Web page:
“During the change, our biggest concern was to keep from alienating our valued customers who had grown so accustomed to our name. We did not want them to feel that they had been dropped for greener pastures,” says Rose.

One of the biggest challenges when rebranding is making sure the new brand replaces the old in print, on signs and in all digital references. This is a huge undertaking for some banks, which often hire agencies to help with the heavy lifting.

CFSB had a checklist and a good idea of where all of its signage was located. “We contracted with Joe Anderson, an agency, and they switched out all of our signage on all of our buildings over one weekend. By Monday all of our branding was new, including the signs that pointed to employee parking and the call center’s on-hold messages. I am not going to say it wasn’t a couple of worrisome days. We knew there would be some glitches, but when we found the old branding we took care of it immediately,” Rose says.

A major strategy with the rebrand was to acquire the naming rights to high-traffic areas in new communities. “We secured the name rights to the Regional Special Events Center, an 8,600-seat multipurpose arena, which is now known as the CFSB Center, or by its nickname ‘The Bank,’” says Rose.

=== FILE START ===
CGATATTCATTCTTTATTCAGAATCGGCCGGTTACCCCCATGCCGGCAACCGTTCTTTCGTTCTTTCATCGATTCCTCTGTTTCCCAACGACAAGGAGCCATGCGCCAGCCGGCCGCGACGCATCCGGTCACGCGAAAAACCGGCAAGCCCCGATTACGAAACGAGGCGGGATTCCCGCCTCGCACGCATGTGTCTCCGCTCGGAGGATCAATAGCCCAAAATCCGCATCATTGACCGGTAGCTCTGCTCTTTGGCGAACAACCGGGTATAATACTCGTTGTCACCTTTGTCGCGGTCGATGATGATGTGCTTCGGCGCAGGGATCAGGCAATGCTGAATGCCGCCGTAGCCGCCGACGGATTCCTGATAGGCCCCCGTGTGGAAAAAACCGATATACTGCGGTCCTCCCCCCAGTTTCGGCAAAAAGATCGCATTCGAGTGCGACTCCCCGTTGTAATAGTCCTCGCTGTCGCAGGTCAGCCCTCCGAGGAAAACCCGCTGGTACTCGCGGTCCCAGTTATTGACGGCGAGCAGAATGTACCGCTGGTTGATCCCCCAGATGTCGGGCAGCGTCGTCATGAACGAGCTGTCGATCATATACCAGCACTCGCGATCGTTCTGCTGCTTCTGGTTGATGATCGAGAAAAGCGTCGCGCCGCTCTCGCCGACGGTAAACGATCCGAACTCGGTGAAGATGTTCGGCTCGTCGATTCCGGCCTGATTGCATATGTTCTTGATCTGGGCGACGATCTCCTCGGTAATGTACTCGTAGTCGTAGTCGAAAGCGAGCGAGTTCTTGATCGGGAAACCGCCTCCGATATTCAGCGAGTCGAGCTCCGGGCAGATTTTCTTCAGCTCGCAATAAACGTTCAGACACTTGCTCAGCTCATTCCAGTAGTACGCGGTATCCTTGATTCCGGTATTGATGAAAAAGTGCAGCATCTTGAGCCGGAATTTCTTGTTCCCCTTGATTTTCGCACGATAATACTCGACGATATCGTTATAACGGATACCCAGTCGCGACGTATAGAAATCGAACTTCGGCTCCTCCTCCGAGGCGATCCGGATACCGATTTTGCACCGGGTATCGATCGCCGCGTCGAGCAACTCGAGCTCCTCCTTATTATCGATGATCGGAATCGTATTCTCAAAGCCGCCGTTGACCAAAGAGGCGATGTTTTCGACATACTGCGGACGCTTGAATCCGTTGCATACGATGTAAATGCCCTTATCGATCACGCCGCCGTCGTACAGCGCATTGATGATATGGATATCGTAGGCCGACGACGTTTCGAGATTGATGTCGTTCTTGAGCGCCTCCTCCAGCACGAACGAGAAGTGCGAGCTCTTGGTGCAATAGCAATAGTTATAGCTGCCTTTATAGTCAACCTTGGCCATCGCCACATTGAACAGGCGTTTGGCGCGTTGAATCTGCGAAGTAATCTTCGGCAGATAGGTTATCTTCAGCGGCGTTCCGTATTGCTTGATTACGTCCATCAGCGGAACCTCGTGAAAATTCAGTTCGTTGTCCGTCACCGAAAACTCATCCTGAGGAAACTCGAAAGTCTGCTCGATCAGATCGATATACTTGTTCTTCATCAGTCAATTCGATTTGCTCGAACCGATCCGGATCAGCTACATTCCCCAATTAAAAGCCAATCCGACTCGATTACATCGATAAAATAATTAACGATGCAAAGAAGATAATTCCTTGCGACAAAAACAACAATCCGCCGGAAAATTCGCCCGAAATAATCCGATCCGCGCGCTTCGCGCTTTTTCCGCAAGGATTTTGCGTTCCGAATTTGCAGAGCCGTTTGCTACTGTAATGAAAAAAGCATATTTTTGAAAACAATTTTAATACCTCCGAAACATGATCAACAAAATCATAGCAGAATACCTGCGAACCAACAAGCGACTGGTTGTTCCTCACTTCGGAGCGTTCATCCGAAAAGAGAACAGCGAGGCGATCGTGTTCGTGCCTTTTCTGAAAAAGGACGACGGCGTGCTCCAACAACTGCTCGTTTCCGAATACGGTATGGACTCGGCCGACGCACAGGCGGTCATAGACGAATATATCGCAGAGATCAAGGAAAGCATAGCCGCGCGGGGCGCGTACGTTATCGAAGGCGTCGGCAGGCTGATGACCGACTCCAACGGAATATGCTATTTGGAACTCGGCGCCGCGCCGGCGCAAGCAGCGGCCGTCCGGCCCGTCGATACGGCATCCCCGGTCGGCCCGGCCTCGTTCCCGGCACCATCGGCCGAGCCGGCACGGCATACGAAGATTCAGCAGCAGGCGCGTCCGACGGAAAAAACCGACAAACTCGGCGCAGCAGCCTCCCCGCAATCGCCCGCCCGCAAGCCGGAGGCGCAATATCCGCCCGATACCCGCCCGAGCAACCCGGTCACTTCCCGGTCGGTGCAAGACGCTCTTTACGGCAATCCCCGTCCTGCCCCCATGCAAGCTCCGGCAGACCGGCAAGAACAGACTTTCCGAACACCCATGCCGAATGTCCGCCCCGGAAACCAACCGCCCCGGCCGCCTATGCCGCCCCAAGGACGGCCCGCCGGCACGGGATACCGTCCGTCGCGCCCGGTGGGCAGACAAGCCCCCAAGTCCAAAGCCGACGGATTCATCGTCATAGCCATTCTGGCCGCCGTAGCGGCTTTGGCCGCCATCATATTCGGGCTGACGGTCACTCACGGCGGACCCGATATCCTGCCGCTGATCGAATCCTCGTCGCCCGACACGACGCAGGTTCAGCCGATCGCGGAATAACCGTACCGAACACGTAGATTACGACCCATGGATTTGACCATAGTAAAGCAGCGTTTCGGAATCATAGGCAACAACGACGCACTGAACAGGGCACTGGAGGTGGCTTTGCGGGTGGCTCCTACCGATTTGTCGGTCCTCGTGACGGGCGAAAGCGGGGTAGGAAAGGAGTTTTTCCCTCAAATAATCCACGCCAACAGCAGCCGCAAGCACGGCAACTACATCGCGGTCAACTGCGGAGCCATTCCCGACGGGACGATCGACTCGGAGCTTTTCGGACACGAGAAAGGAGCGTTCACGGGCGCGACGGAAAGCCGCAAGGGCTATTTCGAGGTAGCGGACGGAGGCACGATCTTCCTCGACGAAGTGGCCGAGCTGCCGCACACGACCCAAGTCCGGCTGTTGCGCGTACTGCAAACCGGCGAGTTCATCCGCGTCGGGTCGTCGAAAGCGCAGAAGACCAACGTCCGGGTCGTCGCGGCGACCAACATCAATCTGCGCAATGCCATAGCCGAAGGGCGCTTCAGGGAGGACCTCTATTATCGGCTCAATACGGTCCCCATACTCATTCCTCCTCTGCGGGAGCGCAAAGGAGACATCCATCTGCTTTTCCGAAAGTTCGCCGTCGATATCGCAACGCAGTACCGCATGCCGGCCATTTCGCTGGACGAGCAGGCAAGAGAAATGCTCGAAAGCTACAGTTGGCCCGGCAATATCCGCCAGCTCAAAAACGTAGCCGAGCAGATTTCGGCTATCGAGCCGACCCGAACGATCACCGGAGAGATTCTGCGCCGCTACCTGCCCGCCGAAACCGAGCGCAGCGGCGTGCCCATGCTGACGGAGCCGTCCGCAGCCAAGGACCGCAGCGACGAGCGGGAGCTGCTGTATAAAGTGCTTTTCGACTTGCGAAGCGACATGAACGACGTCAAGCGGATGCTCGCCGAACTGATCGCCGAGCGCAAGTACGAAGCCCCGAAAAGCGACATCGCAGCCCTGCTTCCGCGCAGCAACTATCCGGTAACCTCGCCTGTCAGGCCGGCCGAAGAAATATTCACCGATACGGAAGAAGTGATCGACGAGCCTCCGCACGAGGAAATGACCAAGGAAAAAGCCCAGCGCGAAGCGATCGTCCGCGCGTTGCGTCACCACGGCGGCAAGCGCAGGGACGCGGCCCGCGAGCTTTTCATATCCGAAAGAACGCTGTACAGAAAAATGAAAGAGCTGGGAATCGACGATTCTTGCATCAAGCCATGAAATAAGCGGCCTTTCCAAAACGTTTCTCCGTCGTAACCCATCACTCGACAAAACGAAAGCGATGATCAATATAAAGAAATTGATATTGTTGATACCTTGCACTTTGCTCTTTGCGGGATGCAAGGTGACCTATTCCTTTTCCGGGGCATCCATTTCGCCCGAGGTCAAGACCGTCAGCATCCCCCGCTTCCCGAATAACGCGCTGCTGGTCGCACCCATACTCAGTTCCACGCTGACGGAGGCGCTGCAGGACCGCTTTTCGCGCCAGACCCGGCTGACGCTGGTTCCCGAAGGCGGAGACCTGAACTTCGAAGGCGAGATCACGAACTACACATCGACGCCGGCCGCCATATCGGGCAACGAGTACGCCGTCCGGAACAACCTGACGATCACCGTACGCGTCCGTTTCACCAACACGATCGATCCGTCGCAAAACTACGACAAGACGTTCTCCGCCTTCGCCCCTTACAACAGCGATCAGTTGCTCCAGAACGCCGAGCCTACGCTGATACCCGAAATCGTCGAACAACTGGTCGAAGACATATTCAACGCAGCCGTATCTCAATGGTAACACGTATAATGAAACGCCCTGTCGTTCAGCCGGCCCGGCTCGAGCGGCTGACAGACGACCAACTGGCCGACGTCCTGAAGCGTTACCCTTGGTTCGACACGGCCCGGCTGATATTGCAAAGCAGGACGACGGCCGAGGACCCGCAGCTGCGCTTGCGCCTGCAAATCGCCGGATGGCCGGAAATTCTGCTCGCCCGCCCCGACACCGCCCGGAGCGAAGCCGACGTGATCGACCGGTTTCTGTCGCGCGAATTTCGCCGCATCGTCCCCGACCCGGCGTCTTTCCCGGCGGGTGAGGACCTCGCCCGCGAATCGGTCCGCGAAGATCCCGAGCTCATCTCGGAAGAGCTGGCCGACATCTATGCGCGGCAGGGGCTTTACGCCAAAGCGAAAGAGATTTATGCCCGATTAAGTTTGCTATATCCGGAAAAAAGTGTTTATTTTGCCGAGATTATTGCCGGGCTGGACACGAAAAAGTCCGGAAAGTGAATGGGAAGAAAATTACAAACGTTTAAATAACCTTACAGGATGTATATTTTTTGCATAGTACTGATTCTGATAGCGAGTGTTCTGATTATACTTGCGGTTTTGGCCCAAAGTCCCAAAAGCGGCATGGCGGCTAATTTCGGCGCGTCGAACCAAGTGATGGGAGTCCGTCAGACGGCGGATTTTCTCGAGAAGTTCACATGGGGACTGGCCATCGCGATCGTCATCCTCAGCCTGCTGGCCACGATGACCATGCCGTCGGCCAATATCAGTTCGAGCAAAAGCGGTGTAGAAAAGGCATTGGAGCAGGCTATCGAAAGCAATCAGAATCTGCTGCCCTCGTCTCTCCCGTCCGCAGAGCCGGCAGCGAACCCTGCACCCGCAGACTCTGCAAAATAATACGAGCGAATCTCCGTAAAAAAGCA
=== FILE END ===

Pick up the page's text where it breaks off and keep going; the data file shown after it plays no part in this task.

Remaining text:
CFSB also got lucky in 2012 when the Murray State University basketball team went to the NCAA Division II playoffs. When the national media mentioned the team, they usually also mentioned that the team played its home games at the CFSB Center. “We were able to get a lot of publicity because of that,” says Rose.

In addition, CFSB worked with Kentucky Oaks Mall to establish a Kids Pay Center, which is designed to look like one of CFSB’s banking centers. By leveraging sponsorships and advertising, the bank is well positioned to meet its goal of becoming a household name in the community, Rose says.

Branding and acquisitions

KleinBank in Chaska, Minn., has a rich history of acquiring banks to expand its regional reach; the acquisitions both complement and increase the community bank’s product offerings. Prior Lake State Bank, with $208 million in assets in Prior Lake, Minn., is KleinBank’s latest acquisition and an example of how successfully to integrate the new bank into an existing brand.